But let's also look at the Games athletes in particular and see how they stack up. Here is a table showing each event and how the average Games athlete stacks up compared to the world record.

Not shockingly, the Games athletes are near the top to the world record in the metcons (since generally the world record comes from this field), but again, note that they are much closer to the world records in the 5K run and the 400 meter run than they are in the Olympic lifts. And look at that back squat - not even close! (and before you ask, this is comparing against the raw world record in the back squat, which appears to be 450 KG as best I could tell)

It is interesting to note that the elite CrossFit men are closer to the Olympic lifting world records than the elite women, yet they are further from the 5K run record. This could have something to do with the background that many of the athletes had prior to CrossFit, but that's purely a guess at this point.

Another way to look at this is to understand where the Games athletes excel furthest beyond the rest of the community, and in particular, where they excel furthest beyond the rest of the Regional field. For both men and women, here is a look at how the top 5% of Open finishers (roughly the Regional field) compared to the Games athletes.

Here I think we start to see something interesting. While the Games athletes do not appear to be any further from the world record in the 5K run than they are in the Olympic lifts, they aren't that much better than the rest of the regional field when it comes to the running events. They also aren't that much better when it comes to the powerlifting movements. I think you could attribute at least partially to programming at the Regionals: we simply aren't testing much for running or powerlifting, so the athletes making the Games aren't necessarily that much better than the rest of the field in those areas.

On the flip side, look where the Games athletes do exceed their peers by a greater amount: the Olympic lift, the short metcons and pull-ups. It seems that explosive power and conditioning (over a relatively short time frame) are what tend to separate the Games athletes from the rest of the Regional field.

One last way to look at this is to see the gap between the Regional athletes and the median Open athlete**, which is defined as the athletes finishing in 45th-55th percentile in the Open among people under 40 who completed all 5 events. These median Open athletes are still generally fit individuals, they just aren't quite at the Regional level.

This table looks a lot like the prior one, meaning that what separates the Regional athletes from the average Open athletes is a lot like what separates the Games athletes from the Regional athletes.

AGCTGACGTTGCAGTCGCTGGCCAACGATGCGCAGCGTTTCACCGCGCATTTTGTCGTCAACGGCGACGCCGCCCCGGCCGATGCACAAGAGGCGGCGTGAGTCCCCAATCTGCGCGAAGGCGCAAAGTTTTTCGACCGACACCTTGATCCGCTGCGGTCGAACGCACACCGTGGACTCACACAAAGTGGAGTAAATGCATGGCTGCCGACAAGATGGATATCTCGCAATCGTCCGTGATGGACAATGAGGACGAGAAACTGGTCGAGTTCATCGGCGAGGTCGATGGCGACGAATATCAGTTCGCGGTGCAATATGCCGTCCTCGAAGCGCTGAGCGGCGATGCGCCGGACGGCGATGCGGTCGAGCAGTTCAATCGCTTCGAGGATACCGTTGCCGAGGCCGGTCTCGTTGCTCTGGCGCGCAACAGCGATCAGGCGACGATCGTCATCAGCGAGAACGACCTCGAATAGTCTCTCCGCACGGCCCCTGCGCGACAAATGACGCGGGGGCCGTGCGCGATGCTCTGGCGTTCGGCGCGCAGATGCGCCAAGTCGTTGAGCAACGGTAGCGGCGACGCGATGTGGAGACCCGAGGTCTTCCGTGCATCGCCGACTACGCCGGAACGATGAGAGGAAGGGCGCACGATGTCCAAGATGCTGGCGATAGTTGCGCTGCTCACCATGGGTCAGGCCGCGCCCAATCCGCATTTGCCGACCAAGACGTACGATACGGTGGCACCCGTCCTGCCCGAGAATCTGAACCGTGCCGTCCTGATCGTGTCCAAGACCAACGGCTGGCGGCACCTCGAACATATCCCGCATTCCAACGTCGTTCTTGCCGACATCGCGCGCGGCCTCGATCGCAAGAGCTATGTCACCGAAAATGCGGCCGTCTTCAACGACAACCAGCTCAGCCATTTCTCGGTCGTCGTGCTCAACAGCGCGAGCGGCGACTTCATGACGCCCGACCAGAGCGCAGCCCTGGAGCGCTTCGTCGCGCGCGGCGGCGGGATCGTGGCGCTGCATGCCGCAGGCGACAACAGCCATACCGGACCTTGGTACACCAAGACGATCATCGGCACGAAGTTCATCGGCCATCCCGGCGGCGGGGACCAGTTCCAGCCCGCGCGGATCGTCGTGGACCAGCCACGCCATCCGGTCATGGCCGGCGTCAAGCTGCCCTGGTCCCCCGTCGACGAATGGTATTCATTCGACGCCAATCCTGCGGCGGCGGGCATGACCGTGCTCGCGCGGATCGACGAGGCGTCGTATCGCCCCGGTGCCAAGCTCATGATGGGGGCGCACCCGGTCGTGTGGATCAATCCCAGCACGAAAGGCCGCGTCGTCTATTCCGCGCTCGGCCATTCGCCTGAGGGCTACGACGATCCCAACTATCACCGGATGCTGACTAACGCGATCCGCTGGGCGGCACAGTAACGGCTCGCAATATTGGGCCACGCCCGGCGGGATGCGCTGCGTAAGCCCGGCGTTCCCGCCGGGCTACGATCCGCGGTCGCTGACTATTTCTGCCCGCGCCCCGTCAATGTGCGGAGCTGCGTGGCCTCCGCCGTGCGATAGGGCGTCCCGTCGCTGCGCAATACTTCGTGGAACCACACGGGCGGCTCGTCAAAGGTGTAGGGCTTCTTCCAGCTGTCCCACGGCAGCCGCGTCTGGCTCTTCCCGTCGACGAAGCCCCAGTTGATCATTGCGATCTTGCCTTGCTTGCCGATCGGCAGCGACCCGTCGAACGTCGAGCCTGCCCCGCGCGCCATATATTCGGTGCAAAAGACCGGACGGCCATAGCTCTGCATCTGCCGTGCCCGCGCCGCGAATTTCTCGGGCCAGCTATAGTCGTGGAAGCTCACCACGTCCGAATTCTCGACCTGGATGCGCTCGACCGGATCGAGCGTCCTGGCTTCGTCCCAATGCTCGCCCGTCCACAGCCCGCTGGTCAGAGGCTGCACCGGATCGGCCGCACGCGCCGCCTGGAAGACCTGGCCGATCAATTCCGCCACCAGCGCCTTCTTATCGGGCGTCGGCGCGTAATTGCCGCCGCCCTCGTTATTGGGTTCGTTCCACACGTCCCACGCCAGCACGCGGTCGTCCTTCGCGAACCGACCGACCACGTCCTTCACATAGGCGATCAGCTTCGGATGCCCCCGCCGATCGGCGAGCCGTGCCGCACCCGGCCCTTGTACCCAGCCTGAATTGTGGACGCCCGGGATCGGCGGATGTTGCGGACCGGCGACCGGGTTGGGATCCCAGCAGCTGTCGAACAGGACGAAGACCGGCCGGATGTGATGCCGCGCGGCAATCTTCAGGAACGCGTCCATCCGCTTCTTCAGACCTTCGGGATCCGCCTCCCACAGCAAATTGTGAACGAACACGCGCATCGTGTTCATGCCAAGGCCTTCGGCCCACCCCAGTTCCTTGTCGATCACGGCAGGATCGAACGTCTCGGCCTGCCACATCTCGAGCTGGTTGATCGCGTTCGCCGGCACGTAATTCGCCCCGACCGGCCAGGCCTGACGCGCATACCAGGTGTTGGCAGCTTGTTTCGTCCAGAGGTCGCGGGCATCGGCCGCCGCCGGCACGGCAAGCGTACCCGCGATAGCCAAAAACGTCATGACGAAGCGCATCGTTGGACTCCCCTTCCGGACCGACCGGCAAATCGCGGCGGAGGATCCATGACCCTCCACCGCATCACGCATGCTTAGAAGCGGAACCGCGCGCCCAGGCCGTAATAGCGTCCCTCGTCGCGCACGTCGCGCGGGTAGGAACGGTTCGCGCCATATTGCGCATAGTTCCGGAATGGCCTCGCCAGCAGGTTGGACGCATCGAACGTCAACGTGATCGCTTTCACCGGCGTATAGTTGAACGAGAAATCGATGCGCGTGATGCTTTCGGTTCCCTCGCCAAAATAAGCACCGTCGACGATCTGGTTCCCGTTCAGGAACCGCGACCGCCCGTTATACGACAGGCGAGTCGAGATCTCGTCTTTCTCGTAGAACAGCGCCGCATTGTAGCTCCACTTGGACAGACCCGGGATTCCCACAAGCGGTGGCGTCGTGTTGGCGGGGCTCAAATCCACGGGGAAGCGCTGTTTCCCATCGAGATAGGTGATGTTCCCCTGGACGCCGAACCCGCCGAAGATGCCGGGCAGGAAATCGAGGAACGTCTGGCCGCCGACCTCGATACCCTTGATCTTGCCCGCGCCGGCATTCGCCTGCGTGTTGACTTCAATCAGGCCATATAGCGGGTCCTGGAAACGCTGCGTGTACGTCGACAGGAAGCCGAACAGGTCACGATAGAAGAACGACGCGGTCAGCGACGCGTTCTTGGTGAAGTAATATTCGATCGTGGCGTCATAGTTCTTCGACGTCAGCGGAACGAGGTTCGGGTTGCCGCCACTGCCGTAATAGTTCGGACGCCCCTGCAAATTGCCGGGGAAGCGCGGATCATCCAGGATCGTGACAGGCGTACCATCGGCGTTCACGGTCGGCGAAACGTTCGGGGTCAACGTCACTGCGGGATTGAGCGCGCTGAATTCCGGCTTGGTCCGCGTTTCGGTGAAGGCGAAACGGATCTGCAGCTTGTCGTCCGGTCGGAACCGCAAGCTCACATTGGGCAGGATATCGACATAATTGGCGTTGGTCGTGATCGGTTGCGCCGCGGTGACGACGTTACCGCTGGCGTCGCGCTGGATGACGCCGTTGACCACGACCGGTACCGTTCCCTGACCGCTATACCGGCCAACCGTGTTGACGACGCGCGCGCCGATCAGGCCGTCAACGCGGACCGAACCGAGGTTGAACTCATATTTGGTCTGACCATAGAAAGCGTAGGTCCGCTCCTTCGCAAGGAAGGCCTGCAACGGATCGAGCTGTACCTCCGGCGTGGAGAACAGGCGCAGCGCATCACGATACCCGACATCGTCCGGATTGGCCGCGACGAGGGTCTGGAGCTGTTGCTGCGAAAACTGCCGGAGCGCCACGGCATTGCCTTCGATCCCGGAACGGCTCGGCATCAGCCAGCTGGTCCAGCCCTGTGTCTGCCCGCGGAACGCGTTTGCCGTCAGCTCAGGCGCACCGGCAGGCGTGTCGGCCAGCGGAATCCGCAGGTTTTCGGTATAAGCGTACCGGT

Based on the analysis here, I believe that CrossFit athletes in general aren't bad runners or particularly tremendous lifters. However, the elite CrossFit athletes are significantly better lifters than the rest of the community, and yet they are not drastically better runners than the rest of the community. From this perspective, we do see a little bit of the bias that OPT was writing about. But overall, I don't think the specialization issue is as much of a concern as some might think.

Update 12/20: [I'd like to note that I don't believe that achieving 70% of the world record in the snatch is exactly as challenging as achieving 70% of the world record pace in a 400 meter run. However, the fact that CrossFit Games athletes are so much closer to the world record in the running events than they are in the lifts indicates to me that these athletes should not be considered specialists in the Olympic lifts who simply neglect running. One way to quantify this, which I'm hoping to look into more, is to put things in terms of standard deviations. I have looked at this for the snatch, clean & jerk, 5K run and 400 meter run for men, however. Using the standard deviation based on the same sample of Open athletes under 40, the Games athletes are approximately 6.0 standard deviations below the world record in the lifts but only 4.3 standard deviations away in the 5K run and 2.0 standard deviations away in the 400 meter run. This isn't a perfect method either, but again, it supports the idea that Games athletes aren't totally specializing in the Olympic lifts while neglecting their running.

However, I do see the same pattern as in the main body of my post when comparing Games athletes to the rest of the CrossFit field. Games athletes are only about 1.1 standard deviations better than the median in the 400 meter run, 0.7 standard deviations better in the 5K run, but approximately 2.5 standard deviations better in the Olympic lifts. So it seems that the same conclusions generally hold when doing the analysis this way.]

Update 12/21: [As a follow-up to the previous update, I looked at where the average Games athlete would fall in the spectrum of all Open athletes in each of the self-reported metrics. This was more difficult than it might seem because of the tremendous selection bias in the data (only about 20% of the men's field reported a 400m time, for instance, but about 50% reported a deadlift max). I tried to account for this by creating a "weighted" distribution, where each 5% bucket was only worth the same number of total athletes, regardless of how many missing values they had. After doing this, I found that the average male Games athlete is in the top 2% in the clean and jerk and snatch, and they were at least the top 6% in all other lifts or metcons. However, for the 400 meter sprint, they were only in the top 15%, and in the 5K run, they were only in the top 25%.